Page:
Notice the much steeper curve displayed in the 2006 vintage, which is like nothing else on the whole board.

3) In 2006, half of all sub-prime purchase mortgages were made with low or no documentation of income.

4) The Case-Shiller home price index is down 6.1% YOY. It registered its first negative reading in January 2007.

5) Conditions that normally precipitate higher delinquencies, namely unemployment, are not currently a problem.

So let's try to reconcile these three facts with how we'd expect a "normal" borrower (prime or sub-prime) under "normal" circumstances to behave. Normal people buy a house because they want to live there. Sure the fact that homes have historically been a positive investment plays a part, but for most people, their house is their home.

There will be some "normal" borrowers looking at negative equity, either now or in the near future. Of course, if that borrower never paid any attention to home prices around him/her, and just kept paying the mortgage bill every month, the negative equity would be of no moment. Remember if a "normal" borrower living in the house decided to walk away, they'd need to find someplace else to live. Given how badly defaulting on your home will mar your credit rating, the "normal" borrower would be loathe to just walk away, even if s/he is significantly underwater, as long as s/he can make the payments.

Plus, there aren't very many "normal" borrowers who would be underwater right now. Using Case-Shiller's data, only borrowers who put less than 6% down and bought their house late in 2006 would have negative equity currently. Perhaps borrowers in the "boom then bust" areas are more likely to be in a negative equity position. But still, we're talking about a relatively small number of "normal" borrowers.

So where are all these delinquencies coming from? And what does that say about what 2008 will hold?

First I think you have people who are delinquent for "normal" reasons. They've lost their job, they've gotten sick, they gambled away their starship, whatever. This caused them to rack up some credit card debt. In the past this borrower was able to tap home equity and get out of trouble. Unfortunately, the borrower isn't able to do this currently, both because lending conditions are very tight and because the borrower might not have adequate equity.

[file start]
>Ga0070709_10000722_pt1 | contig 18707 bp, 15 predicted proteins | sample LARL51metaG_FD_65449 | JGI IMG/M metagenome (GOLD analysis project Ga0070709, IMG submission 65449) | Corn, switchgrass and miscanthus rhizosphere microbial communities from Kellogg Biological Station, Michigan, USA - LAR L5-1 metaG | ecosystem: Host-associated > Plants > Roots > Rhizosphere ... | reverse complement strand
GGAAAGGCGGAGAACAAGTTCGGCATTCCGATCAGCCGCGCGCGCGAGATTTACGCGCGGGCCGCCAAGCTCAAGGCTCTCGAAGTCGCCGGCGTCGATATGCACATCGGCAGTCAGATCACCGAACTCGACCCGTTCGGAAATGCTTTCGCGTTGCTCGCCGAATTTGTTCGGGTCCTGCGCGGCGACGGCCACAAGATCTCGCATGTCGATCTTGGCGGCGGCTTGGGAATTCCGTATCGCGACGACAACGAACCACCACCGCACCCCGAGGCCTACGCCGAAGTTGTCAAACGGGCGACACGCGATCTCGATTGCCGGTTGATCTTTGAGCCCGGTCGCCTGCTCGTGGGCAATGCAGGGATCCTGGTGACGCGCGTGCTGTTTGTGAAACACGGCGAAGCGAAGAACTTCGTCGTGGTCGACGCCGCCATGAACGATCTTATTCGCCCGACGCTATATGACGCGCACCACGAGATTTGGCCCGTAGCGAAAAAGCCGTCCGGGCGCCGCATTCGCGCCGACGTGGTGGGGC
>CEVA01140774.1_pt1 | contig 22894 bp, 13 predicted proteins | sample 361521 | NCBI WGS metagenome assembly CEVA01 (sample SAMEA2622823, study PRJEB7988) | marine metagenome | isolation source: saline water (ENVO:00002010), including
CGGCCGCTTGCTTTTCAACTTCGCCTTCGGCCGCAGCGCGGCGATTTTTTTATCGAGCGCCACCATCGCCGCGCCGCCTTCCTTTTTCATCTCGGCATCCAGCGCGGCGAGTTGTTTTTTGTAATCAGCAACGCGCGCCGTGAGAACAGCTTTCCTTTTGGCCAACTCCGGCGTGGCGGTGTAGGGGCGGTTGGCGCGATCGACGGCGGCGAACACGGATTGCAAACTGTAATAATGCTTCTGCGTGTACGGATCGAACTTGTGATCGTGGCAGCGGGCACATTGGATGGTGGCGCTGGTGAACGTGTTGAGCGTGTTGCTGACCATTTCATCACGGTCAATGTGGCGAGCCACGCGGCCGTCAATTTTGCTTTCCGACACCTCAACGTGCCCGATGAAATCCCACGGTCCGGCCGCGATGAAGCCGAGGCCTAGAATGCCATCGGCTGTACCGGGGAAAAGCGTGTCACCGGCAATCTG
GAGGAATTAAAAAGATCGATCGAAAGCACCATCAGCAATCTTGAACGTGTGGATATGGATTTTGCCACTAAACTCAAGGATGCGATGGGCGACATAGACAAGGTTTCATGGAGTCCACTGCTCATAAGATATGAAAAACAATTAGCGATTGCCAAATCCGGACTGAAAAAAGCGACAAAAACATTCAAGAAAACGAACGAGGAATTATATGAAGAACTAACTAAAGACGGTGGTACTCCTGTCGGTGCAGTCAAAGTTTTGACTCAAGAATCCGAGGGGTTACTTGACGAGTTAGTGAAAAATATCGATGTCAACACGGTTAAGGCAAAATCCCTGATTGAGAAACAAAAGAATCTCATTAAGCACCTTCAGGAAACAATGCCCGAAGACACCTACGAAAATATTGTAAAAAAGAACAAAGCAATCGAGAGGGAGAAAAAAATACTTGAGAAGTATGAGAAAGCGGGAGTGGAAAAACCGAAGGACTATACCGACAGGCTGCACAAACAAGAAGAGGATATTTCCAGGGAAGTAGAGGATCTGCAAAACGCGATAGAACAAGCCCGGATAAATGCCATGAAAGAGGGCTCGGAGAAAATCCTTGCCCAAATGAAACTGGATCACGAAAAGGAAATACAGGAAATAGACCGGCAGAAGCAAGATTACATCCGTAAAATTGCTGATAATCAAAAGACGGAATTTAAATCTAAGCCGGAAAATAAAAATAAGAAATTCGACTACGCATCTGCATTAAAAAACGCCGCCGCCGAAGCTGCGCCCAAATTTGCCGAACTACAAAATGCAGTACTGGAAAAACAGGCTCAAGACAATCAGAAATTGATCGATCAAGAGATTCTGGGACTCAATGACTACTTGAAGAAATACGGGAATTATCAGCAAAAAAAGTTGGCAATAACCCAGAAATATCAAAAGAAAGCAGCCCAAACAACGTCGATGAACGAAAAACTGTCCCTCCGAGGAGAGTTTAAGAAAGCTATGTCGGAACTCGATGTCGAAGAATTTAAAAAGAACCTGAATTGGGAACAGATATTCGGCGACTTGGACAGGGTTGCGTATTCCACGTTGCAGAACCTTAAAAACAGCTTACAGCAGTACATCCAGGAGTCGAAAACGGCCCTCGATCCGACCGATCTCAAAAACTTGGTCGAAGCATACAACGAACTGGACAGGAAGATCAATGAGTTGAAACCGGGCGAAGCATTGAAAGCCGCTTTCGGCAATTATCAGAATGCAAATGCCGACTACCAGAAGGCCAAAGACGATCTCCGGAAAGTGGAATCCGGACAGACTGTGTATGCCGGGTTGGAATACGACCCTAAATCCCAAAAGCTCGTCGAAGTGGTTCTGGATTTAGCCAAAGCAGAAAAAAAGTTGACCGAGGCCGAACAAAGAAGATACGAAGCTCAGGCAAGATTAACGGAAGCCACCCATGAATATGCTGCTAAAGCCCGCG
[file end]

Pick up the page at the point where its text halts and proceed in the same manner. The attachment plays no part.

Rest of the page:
Like I said, this group probably isn't the lions share of the marginal delinquencies, because we aren't seeing macro events which would cause these events to happen on a large scale.

No, I think the bigger problem is investors. If you buy a property solely for investment purposes, then all the rules of a "normal" investor are out the window. I think many investors bought properties with little to no down payment. Investors were more likely to get involved in hot neighborhoods, where prices have probably been hit hardest lately.

Many investors just don't have the option of sitting on the property. If you bought an investment property but also had a house you are living in, you may not be able to afford two mortgages indefinitely. And you probably can't rent the place for the same amount as your mortgage payment. It might be that you can save your actual home by just walking away from your investment property. For the investor, the jingle mail option may just be the best of a bad situation.

So back to the "crisis" question. It is these speculators who are insolvent. So what we have are people who speculated in houses and lost. We have are banks who lent to the a fore mentioned speculators and have lost too. Bear in mind, these banks are the ones who agreed to limited documentation of income (perhaps so the speculator could claim this would be his/her primary residence?) or minimal down payments.

What we also have are brokerage firms who warehoused bonds backed by these speculation loans, assuming they'd be able to unload them into a CDO. They've lost too. We have banks buying AAA-rated CDO^2, who never asked why CDO^2 spreads were so much wider than other AAA product. Guess what? They've lost too. We have money markets buying securities they didn't understand. Losers. We have hedge funds who took already leveraged CDO and ABS product, and leveraged it some more! Loo--oo--oooooooser!

All this isn't a crisis. Its how the credit cycle works. When credit becomes too easy, bad loans get made. People get hurt. But that's the way of the world. You move on.

Where a crisis could develop is when the innocent are hurt just because capital becomes tight. Where a good borrower can't get a mortgage loan. Where a solid commercial real estate project can't roll over its bridge loan because banks are short on capital. That's where the real crisis can get going. Foreclosures happen that didn't need to happen, driving the price of assets lower. Lenders start taking losses on good loans, and suddenly are unwilling to lend to anyone. Investors struggle to value assets, not because of unknown losses, but because of unknown liquidity. Bids disappear.

That's a crisis.